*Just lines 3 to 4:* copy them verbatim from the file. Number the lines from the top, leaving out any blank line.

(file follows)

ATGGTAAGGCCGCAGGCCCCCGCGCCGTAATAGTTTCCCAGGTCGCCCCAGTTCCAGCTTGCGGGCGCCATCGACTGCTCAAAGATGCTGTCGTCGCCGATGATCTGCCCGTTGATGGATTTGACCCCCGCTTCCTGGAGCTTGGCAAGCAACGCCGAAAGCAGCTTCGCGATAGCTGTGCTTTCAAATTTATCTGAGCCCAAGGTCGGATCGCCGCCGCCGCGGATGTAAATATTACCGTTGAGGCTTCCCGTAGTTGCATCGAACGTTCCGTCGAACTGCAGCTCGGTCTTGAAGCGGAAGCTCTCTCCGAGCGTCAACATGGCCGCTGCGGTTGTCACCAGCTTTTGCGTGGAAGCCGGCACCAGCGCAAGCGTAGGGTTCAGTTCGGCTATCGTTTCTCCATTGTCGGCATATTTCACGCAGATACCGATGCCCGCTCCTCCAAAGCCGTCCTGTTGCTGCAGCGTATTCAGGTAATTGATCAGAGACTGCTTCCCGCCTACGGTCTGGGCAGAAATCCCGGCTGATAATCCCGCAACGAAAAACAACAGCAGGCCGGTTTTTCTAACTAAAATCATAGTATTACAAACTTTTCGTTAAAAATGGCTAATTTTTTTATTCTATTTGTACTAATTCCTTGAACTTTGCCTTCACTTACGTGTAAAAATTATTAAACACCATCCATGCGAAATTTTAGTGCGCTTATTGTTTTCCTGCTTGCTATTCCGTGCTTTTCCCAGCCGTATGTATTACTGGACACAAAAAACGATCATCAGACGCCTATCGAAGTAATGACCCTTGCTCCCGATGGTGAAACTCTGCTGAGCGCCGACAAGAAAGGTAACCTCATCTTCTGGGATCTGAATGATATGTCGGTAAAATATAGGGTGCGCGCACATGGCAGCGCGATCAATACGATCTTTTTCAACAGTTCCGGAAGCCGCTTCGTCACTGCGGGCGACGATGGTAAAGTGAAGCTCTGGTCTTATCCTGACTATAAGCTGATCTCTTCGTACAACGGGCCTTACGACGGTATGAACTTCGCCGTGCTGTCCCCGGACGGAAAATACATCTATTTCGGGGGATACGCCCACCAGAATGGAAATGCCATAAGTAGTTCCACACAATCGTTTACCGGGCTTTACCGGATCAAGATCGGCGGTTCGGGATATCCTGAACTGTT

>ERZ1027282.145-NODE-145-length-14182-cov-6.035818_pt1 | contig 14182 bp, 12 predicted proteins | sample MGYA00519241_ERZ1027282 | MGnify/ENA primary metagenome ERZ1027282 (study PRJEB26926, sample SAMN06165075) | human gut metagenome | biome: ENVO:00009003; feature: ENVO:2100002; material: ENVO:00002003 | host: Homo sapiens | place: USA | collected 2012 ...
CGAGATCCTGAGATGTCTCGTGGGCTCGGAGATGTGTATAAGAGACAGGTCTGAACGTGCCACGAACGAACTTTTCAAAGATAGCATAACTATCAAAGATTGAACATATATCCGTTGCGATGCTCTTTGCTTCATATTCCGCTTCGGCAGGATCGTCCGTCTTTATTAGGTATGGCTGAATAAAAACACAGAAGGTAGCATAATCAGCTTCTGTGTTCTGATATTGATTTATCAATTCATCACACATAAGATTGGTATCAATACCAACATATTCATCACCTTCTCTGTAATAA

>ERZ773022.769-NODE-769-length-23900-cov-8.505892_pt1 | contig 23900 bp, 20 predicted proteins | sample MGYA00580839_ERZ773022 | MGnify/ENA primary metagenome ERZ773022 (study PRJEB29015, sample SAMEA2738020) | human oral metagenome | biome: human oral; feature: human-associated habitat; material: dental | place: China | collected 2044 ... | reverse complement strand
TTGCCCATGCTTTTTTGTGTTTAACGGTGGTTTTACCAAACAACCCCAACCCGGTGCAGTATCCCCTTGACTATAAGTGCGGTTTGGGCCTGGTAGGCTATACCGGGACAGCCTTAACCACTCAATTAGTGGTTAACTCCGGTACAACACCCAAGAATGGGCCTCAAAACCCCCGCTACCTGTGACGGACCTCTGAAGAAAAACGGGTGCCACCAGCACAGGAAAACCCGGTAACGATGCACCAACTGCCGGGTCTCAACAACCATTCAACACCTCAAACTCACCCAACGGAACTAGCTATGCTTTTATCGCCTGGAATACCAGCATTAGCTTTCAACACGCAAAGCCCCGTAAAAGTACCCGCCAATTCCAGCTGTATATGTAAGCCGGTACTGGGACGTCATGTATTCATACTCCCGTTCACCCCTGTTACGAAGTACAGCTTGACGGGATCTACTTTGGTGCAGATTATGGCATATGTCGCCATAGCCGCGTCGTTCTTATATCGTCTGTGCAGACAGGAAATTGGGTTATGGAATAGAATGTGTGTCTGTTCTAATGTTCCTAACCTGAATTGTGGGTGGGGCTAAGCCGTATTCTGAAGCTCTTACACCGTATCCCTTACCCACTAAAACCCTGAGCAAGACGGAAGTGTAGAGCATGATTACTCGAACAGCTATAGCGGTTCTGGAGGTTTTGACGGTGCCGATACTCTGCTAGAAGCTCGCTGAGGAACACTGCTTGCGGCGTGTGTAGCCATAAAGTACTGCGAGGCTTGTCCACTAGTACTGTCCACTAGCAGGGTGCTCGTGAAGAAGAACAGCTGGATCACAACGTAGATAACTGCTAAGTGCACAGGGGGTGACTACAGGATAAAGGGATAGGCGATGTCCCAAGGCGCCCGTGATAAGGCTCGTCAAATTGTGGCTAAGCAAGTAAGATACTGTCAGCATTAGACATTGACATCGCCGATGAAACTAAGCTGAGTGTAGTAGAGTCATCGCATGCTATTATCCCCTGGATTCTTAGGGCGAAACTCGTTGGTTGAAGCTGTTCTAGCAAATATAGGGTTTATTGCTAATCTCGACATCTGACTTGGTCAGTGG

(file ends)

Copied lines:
CGAGATCCTGAGATGTCTCGTGGGCTCGGAGATGTGTATAAGAGACAGGTCTGAACGTGCCACGAACGAACTTTTCAAAGATAGCATAACTATCAAAGATTGAACATATATCCGTTGCGATGCTCTTTGCTTCATATTCCGCTTCGGCAGGATCGTCCGTCTTTATTAGGTATGGCTGAATAAAAACACAGAAGGTAGCATAATCAGCTTCTGTGTTCTGATATTGATTTATCAATTCATCACACATAAGATTGGTATCAATACCAACATATTCATCACCTTCTCTGTAATAA

>ERZ773022.769-NODE-769-length-23900-cov-8.505892_pt1 | contig 23900 bp, 20 predicted proteins | sample MGYA00580839_ERZ773022 | MGnify/ENA primary metagenome ERZ773022 (study PRJEB29015, sample SAMEA2738020) | human oral metagenome | biome: human oral; feature: human-associated habitat; material: dental | place: China | collected 2044 ... | reverse complement strand